Working in the electric power industry
December 03, 2008
The electric power industry is constantly changing to meet the demands of the 21st-century lifestyle. Electricity use continues to rise each year, and new jobs are being created by a push for renewable energy.
BLS projects an overall decline in electric power industry employment between 2006 and 2016. Like many industries, however, this one is going through a transition as older workers leave and create openings for workers who will replace them.
Good news for career-minded jobseekers: Electric energy occupations, such as those shown in the chart, pay well above the national median for all occupations (which was $31,410 in 2007), and most offer formal training on the job to workers with a high school diploma. For most of the occupations shown in the chart, the usual training is long-term on-the-job training.
Bureau of Labor Statistics, U.S. Department of Labor, The Economics Daily, Working in the electric power industry on the Internet at http://www.bls.gov/opub/ted/2008/dec/wk1/art03.htm (visited June 26, 2016).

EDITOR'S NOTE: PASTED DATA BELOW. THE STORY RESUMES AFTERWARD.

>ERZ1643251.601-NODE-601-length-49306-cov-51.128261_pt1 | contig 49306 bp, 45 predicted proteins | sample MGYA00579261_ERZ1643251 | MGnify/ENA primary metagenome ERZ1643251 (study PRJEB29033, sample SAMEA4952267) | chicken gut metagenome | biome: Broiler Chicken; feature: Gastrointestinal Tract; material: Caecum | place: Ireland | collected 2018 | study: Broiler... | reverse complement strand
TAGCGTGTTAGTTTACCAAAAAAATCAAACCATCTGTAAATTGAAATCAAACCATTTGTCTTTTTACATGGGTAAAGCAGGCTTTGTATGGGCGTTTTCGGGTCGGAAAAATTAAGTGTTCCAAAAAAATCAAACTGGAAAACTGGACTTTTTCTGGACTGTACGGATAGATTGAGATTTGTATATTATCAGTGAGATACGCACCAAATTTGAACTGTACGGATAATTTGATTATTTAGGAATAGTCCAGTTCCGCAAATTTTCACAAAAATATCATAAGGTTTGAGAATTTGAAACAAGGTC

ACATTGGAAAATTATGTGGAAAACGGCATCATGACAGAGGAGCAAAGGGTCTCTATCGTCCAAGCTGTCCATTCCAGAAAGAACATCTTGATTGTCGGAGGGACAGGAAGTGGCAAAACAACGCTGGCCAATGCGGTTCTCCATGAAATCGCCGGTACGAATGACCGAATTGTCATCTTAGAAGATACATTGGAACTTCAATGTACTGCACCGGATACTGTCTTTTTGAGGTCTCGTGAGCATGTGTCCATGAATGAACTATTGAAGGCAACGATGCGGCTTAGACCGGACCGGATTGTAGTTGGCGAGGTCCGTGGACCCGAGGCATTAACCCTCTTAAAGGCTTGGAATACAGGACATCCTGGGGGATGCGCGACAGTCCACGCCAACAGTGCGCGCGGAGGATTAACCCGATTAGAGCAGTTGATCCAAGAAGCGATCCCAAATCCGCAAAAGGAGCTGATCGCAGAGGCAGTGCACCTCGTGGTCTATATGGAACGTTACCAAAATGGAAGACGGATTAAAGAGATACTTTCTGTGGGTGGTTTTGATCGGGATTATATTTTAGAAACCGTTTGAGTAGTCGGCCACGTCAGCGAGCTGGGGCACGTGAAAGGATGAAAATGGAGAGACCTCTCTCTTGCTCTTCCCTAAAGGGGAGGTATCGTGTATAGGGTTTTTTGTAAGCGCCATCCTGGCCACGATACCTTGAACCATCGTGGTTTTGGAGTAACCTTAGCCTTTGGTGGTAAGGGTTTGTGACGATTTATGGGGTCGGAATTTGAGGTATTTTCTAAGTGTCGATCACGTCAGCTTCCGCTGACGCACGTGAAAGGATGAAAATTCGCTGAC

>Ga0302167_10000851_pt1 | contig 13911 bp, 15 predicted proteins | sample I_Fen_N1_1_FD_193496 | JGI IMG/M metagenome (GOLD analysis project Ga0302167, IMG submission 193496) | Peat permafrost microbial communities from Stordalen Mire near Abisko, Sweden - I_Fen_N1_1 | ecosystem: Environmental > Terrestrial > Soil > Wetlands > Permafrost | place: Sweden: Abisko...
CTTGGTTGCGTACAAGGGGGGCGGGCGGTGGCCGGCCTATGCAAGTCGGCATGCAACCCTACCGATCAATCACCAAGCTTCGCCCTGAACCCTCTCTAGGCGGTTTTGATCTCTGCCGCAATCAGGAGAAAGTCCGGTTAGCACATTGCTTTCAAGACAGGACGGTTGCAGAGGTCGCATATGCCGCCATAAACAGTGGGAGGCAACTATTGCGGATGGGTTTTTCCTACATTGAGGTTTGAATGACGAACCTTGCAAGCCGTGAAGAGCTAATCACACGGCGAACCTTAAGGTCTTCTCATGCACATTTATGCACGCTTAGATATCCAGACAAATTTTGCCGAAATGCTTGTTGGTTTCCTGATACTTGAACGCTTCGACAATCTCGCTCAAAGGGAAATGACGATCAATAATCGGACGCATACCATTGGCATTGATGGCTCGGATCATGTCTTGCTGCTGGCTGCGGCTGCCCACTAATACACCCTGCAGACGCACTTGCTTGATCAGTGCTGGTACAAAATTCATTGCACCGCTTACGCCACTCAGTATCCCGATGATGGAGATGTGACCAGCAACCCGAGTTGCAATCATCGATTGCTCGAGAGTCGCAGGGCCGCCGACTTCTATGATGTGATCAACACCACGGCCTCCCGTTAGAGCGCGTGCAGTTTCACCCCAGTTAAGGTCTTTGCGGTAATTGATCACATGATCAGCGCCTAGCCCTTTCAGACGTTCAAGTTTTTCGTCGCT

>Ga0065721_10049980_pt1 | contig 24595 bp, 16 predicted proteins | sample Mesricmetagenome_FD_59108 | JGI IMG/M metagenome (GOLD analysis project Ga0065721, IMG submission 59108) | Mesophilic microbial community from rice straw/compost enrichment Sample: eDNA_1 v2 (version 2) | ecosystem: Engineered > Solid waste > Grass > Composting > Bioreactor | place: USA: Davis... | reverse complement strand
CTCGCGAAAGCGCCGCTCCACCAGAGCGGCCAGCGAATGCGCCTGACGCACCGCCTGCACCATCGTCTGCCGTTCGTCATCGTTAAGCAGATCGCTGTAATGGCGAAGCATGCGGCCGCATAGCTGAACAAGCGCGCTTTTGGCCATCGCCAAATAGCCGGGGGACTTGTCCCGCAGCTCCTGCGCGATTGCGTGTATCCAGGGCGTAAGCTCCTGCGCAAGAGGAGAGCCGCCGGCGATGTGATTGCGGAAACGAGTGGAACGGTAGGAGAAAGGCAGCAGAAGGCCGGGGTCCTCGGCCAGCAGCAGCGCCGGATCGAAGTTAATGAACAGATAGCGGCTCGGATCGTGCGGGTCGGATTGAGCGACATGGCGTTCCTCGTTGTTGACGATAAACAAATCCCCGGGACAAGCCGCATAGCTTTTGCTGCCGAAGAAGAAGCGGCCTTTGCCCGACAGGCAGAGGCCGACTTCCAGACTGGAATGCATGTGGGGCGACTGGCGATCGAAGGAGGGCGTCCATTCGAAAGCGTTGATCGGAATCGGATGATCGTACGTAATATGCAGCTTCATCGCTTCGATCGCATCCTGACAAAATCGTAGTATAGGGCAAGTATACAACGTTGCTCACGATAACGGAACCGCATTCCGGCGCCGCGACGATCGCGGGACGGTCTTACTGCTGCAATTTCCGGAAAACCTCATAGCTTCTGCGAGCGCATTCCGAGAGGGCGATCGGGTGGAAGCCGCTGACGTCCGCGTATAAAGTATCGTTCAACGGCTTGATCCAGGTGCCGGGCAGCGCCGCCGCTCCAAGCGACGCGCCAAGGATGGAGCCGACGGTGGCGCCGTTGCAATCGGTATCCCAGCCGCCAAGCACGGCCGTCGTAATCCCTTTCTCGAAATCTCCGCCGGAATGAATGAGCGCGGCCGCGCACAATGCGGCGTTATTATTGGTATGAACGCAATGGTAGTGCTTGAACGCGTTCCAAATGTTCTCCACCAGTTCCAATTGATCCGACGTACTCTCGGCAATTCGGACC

Recent editions of Spotlight on Statistics
Employment and Wages in Healthcare Occupations
Healthcare occupations are a significant percentage of U.S. employment. Some of the largest and highest paying occupations are in healthcare. This Spotlight examines employment and wages for healthcare occupations.
Fifty years of looking at changes in peoples lives
Longitudinal surveys help us understand long-term changes, such as how events that happened when a person was in high school affect labor market success as an adult.
- A look at pay at the top, the bottom, and in between
The Spotlight examines how earnings and wages have changed over time and how they differ within a geographic area, industry, or occupation.